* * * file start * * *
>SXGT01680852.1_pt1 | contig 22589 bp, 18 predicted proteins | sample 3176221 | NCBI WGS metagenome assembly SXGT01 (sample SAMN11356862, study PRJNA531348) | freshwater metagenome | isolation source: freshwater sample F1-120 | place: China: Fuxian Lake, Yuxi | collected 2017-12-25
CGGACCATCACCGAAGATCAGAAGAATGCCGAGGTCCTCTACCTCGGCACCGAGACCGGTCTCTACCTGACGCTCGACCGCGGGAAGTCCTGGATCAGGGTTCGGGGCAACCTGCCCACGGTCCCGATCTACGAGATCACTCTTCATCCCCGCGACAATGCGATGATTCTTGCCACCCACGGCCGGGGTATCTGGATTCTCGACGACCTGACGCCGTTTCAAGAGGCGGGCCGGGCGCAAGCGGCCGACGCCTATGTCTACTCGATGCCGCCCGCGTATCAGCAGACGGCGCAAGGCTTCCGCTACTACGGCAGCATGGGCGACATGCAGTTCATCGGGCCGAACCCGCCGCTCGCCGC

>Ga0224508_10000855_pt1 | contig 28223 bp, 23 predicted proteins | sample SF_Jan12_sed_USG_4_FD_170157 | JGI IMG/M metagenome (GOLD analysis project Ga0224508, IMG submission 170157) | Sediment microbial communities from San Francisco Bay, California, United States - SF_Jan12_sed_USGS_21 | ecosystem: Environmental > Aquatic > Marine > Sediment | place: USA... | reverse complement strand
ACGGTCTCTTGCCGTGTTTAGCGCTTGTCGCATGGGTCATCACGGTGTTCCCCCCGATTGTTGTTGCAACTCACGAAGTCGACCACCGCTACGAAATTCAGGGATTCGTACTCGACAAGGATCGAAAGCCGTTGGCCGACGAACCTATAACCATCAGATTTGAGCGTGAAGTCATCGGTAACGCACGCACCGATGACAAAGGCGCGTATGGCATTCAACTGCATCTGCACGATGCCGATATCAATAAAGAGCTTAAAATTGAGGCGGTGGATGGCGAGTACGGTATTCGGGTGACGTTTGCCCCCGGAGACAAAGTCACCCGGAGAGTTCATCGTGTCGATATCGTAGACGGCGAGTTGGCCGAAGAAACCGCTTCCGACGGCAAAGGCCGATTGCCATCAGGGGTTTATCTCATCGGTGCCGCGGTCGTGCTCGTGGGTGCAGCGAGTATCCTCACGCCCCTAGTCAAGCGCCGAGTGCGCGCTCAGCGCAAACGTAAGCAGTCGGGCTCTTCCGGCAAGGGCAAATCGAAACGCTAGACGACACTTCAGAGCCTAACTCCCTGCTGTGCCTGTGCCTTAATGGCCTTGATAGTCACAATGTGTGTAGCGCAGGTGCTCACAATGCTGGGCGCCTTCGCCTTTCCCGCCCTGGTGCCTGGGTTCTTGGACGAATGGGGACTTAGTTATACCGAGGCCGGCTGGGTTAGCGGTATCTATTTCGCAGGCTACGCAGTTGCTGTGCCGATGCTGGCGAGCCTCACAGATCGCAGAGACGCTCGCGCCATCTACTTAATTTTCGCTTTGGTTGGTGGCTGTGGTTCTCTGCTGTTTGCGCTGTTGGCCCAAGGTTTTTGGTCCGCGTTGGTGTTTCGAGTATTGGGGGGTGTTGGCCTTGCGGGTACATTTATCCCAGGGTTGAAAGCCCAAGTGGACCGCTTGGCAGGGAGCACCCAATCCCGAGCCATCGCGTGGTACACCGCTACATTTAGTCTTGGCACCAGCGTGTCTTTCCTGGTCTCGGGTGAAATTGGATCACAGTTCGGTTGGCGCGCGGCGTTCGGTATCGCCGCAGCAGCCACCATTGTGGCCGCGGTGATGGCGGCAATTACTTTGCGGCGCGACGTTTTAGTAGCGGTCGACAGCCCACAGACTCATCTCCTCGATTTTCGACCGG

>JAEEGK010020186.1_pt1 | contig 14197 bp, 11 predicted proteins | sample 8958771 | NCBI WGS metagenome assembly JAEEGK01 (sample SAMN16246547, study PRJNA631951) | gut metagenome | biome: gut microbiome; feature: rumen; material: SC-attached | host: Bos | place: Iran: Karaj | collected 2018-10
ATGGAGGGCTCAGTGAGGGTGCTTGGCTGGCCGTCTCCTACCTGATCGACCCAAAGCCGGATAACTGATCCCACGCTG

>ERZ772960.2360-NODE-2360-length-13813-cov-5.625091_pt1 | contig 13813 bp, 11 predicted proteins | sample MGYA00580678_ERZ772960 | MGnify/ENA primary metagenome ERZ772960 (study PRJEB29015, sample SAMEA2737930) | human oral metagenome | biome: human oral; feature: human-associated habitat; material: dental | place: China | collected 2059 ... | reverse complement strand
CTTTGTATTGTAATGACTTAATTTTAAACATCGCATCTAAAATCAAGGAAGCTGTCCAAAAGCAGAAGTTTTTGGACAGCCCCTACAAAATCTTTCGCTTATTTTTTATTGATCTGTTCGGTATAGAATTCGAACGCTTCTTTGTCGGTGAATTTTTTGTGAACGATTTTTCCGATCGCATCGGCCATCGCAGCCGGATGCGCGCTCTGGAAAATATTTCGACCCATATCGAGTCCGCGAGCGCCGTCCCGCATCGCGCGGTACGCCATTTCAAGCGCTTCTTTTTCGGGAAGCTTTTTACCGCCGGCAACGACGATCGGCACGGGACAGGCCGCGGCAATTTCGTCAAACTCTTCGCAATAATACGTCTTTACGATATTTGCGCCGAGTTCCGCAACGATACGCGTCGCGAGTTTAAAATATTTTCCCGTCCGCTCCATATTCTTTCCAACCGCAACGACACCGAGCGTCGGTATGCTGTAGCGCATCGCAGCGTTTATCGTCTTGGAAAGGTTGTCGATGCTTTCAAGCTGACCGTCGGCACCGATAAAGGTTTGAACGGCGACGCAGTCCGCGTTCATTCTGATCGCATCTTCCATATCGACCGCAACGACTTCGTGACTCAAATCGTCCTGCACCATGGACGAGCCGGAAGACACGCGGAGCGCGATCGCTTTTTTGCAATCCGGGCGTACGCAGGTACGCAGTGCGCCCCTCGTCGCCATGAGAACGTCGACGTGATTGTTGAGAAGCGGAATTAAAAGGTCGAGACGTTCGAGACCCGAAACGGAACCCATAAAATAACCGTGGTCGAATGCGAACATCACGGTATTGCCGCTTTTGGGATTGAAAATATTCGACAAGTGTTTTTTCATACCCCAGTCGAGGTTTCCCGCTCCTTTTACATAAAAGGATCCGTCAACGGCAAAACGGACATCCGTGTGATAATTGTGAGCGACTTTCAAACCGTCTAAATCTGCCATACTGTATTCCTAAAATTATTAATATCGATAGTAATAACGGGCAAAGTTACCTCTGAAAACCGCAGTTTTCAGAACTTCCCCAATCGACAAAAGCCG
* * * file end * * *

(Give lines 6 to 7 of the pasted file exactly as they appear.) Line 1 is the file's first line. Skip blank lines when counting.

ATGGAGGGCTCAGTGAGGGTGCTTGGCTGGCCGTCTCCTACCTGATCGACCCAAAGCCGGATAACTGATCCCACGCTG

>ERZ772960.2360-NODE-2360-length-13813-cov-5.625091_pt1 | contig 13813 bp, 11 predicted proteins | sample MGYA00580678_ERZ772960 | MGnify/ENA primary metagenome ERZ772960 (study PRJEB29015, sample SAMEA2737930) | human oral metagenome | biome: human oral; feature: human-associated habitat; material: dental | place: China | collected 2059 ... | reverse complement strand